Alfonso Cuaron, the brilliant director of "Gravity" and "Children of Men" uses his creative direction yet again to masterfully create one of the most visually stunning and emotionally provocative films in years, "Roma."
It's difficult to describe, as seeing his films is an experience that lies beyond words. Cuaron is one of the most artistic and talented directors working today, and his most recent work on "Roma" reflects everything about the man himself and the world in which he grew up.
Throughout the film, we observe a year in the life of Cleo, a maid in 1970s Mexico City. On her journey, we get to know the family she works for, the setting's political turmoil, and her relationship with a man named Fermin. All of these elements clash, and the story turns into an emotional ride that both lifts -- and devastates -- spirits.
Words cannot fully describe the emotions that "Roma" elicits.
This is a passion project for Cuaron, as the film reflects his own times growing up in Mexico City. Every event in "Roma" truly happened in Cuaron's childhood. Cleo represents the maid he knew as a child, and everything she goes through is true. From the first opening shot to the last, "Roma" feels like a surreal memory taken right from the mind of the director. It's a brilliant work of art that deserves to be watched and studied for years to come.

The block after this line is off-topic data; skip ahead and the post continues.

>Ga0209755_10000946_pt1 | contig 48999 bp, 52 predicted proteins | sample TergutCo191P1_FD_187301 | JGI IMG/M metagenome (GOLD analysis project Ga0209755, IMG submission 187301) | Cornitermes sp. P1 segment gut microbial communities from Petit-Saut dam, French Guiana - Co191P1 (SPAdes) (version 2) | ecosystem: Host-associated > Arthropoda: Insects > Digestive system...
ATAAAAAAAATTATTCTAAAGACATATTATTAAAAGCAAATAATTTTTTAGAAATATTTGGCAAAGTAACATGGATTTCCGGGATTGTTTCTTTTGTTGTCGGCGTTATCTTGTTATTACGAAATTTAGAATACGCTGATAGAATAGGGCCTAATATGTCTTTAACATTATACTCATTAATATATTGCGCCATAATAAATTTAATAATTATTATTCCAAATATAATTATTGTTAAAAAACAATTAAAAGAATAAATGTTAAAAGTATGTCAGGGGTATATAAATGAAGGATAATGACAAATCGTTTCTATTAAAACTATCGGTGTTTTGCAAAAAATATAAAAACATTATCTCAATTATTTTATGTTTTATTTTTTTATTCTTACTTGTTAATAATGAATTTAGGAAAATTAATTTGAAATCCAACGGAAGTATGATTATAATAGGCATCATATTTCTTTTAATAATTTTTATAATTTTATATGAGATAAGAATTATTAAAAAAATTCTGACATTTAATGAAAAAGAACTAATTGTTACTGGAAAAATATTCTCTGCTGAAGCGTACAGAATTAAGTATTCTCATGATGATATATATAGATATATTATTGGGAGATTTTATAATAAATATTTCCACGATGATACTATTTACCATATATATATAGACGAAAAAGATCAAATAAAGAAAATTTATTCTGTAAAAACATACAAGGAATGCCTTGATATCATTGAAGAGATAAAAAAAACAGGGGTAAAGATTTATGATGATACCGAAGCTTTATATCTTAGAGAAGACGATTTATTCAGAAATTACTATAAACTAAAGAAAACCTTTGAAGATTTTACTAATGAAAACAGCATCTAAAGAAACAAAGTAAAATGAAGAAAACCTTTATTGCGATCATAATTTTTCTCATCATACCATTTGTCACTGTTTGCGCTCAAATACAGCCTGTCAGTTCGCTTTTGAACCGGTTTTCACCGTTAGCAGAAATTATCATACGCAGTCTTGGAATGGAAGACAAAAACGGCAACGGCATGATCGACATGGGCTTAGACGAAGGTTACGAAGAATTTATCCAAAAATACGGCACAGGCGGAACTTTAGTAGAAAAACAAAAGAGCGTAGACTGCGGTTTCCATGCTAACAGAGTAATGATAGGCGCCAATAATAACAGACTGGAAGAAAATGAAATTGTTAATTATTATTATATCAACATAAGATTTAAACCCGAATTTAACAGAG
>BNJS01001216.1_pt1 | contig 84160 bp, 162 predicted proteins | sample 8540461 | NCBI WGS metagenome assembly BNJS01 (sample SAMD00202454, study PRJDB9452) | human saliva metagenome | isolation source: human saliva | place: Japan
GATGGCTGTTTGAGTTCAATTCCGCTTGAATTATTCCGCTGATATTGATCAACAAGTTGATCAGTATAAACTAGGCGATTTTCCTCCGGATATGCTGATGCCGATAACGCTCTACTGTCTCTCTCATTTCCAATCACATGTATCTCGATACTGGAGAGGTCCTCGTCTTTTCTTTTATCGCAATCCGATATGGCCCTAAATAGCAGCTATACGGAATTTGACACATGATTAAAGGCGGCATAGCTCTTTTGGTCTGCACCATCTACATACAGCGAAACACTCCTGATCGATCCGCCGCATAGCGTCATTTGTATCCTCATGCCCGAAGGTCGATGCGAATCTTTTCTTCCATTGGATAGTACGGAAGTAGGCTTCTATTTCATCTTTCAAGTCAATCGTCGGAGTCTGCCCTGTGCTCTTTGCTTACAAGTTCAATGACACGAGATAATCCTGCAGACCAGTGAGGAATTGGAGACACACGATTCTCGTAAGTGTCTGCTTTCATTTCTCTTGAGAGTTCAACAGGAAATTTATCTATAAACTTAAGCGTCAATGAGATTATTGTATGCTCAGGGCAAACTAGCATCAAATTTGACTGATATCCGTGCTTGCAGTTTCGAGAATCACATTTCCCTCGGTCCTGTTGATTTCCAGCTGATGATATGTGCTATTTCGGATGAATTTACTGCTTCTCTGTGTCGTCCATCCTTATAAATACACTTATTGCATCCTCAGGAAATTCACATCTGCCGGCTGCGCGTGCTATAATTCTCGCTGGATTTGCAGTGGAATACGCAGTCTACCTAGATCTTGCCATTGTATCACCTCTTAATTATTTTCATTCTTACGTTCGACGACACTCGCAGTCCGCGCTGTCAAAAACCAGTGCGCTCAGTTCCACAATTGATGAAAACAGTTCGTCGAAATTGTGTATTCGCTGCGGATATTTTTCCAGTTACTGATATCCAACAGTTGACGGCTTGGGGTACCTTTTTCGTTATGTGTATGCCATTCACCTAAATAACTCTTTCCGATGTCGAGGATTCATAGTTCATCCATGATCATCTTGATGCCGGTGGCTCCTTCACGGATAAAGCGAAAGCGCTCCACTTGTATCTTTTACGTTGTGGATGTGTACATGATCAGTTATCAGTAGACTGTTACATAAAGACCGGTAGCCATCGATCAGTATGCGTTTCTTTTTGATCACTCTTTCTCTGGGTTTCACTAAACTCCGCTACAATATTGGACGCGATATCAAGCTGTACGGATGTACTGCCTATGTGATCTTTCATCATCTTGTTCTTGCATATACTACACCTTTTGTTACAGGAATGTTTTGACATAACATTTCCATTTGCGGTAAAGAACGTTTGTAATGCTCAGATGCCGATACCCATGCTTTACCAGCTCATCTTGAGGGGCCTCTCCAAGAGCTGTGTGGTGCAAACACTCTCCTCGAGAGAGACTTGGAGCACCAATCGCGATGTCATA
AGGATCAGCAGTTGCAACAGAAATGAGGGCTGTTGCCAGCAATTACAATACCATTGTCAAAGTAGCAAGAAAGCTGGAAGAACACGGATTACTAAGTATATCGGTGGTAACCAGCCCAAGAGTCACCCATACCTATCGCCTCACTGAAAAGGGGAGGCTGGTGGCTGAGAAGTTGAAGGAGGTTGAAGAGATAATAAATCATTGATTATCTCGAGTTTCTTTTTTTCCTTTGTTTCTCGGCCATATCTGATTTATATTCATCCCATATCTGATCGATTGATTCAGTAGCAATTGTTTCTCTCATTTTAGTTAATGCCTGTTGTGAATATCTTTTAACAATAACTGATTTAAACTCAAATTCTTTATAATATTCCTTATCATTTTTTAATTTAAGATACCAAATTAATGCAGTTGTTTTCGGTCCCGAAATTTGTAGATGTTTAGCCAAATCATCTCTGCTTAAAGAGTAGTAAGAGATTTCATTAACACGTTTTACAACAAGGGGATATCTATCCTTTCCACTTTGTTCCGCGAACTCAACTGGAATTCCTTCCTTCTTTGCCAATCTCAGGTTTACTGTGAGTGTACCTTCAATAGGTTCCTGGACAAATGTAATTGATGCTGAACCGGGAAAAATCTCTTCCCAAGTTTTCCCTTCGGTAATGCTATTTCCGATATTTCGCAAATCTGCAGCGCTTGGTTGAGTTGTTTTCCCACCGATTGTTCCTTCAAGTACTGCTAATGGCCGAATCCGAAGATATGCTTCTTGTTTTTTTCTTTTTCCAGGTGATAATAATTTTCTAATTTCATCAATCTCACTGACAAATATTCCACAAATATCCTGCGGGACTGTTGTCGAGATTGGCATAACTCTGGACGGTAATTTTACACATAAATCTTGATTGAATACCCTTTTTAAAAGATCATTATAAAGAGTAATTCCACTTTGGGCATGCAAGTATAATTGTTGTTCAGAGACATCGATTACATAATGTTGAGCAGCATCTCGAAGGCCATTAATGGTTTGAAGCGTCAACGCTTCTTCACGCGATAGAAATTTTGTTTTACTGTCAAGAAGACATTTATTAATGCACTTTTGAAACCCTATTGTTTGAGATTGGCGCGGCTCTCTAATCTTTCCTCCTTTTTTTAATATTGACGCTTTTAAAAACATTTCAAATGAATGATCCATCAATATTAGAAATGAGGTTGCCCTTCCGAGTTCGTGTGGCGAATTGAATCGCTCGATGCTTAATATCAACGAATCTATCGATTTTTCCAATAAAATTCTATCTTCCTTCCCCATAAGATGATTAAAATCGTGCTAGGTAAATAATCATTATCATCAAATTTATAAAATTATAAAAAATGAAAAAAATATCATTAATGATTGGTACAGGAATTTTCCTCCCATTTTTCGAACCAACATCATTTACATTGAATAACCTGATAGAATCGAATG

Cleo is beautifully played by Yalitza Aparicio in her very first acting gig, and during the film's entire runtime, you really feel for her character.
Throughout "Roma," we feel as though we are with these characters, experiencing their lives with them through ever-devastating moments. When a film can successfully bring you into the lives of the characters, it's a masterpiece, and Cuaron's masterpiece deserves to be remembered as a future classic, much like the way we currently consider films like "Gone With the Wind" and "Casablanca."
"Roma" will be released as a Netflix original film this December and will receive a limited theater release. While it is a Netflix film, the film begs to be seen in theaters. The sound design, long camera takes, cinematography, production design, and its use of black-and-white all make "Roma" theater-worthy. Watching it on the small screen will still be great, but seeing it in a theater will give audiences the experience they're meant to have.
"Roma" is, after all, an experience more than a movie.
Usually, at the end of my reviews I add funny tidbits, but for "Roma," as I mentioned earlier, there are no words. All that can really be said is that it needs to be seen when it hits theaters this December.